In an independent contractor relationship, some or all of the following may be present:
- The worker works independently most or all of the time,
- The worker has no direct supervisor, or
- The worker can set their own schedule and may work for other payers simultaneously.
Who provides the tools and equipment needed to perform the job?
Tools and equipment refer to the technology, equipment, and physical tools a worker requires to perform their job duties. These items could include tools like hammers or saws, special clothing or gear, musical instruments, or vehicles like vans or trucks.
It is typically more common for an independent contractor to provide and utilize their own tools and equipment. In contrast, employers often provide employees with the appropriate work-related tools and equipment. However, this is not a hard and fast rule. For instance, a tradesperson might use their own tools even in an employee-employer relationship. A critical aspect of this analysis is to consider the degree of investment in the tools or equipment and also, who would retain these assets after the work or job is over?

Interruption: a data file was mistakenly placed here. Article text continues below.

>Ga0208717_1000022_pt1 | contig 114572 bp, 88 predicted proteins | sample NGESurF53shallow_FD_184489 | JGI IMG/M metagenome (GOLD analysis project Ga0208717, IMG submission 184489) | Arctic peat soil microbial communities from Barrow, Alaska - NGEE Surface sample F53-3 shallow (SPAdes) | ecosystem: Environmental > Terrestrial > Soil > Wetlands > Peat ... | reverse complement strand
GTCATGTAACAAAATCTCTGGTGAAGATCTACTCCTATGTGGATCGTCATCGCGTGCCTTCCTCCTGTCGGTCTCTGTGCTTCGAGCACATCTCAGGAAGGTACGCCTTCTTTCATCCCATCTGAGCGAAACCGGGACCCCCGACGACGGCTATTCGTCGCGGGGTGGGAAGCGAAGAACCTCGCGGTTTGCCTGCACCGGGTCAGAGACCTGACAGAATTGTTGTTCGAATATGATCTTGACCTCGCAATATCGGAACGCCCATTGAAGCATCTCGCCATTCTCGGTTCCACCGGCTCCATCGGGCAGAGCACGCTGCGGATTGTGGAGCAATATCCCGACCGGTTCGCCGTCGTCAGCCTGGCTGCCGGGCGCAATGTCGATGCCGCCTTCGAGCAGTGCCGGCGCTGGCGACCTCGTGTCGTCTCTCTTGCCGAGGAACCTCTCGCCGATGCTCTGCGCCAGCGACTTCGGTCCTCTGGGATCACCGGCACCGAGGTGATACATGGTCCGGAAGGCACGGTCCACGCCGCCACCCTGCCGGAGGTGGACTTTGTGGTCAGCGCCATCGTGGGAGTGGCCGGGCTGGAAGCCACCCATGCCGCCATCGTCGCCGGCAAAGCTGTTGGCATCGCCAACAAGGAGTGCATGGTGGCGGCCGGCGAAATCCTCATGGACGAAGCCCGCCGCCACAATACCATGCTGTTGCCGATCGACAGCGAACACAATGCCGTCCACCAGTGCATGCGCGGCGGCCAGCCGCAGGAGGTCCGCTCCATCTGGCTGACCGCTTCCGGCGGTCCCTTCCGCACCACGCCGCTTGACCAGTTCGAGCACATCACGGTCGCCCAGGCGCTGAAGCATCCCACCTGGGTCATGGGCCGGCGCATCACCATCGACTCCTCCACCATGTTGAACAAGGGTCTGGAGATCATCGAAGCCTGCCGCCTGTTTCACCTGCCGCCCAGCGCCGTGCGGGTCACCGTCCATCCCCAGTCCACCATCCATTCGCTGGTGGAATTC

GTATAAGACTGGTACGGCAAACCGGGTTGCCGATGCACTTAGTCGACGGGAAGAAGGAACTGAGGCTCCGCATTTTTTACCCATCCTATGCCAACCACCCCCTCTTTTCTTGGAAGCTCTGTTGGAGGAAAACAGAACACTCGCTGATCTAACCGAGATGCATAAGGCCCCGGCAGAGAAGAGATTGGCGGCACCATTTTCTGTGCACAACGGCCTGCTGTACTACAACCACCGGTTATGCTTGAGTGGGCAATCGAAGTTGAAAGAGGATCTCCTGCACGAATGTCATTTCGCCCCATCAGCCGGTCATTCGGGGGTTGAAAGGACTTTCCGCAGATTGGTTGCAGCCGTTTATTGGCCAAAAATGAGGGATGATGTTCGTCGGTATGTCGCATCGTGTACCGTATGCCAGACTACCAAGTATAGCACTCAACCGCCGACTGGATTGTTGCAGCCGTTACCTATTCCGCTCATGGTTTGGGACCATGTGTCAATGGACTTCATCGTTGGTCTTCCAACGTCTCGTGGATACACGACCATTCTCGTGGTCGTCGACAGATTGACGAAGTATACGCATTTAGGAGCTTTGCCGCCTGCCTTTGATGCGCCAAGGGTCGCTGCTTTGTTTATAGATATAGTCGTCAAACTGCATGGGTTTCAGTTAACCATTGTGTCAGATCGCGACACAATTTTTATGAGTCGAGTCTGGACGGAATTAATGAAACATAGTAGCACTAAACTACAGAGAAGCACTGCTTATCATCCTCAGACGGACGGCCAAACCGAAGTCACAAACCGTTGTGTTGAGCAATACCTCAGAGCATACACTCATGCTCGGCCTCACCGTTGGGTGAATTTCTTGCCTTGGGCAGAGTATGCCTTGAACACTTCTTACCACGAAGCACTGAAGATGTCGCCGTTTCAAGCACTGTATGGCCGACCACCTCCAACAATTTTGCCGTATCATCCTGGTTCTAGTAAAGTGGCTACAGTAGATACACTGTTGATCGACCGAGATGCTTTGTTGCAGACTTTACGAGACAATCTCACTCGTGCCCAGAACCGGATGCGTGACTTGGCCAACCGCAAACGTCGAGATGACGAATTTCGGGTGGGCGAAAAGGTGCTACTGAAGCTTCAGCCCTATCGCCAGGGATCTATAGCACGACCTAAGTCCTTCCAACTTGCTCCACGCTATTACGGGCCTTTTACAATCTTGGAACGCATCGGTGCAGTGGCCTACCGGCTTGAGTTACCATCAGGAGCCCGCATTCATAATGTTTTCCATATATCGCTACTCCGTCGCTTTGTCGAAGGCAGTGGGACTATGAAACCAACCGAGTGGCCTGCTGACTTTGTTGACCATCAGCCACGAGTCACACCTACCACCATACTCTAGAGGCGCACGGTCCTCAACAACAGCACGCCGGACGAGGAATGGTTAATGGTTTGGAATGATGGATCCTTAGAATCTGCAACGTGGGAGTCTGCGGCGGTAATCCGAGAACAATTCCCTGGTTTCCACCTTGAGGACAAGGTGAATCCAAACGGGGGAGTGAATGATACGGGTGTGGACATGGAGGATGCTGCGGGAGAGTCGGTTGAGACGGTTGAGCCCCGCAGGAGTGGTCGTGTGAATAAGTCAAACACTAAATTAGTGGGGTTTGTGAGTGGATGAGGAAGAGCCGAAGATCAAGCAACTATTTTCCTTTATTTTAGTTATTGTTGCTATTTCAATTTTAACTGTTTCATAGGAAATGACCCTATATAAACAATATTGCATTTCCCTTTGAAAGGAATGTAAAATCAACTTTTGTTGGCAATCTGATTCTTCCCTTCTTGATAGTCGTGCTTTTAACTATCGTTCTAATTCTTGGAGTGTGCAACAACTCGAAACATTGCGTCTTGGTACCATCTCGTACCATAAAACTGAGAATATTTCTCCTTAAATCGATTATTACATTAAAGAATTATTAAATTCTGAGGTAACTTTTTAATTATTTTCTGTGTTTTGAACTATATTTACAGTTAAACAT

Does the worker have the ability to subcontract the work or hire assistants?
In an employment relationship, the employee will likely not be permitted to hire an assistant or helper, nor would they be allowed to subcontract their own job to others. Generally, in an employee-employer relationship, the worker is expected to perform the tasks themselves.
In an independent contractor relationship, the worker may hire others to help carry out the services contracted for without the permission or authorization of the payer.
What is the degree of financial risk assumed by the worker?
In most employment relationships, an employee does not bear any financial risk. This means that they do not incur any operating expenses for the business (unless these are reimbursed) and they do not have any financial liability for the business.
On the other hand, independent contractors usually incur costs to fulfill their work obligations. This may include the maintenance of their workspace, financial liability for not fulfilling a contract with a payer, advertising or marketing expenses, or paying others to assist them in fulfilling their contracts.
What degree of responsibility for investment and management does the worker have?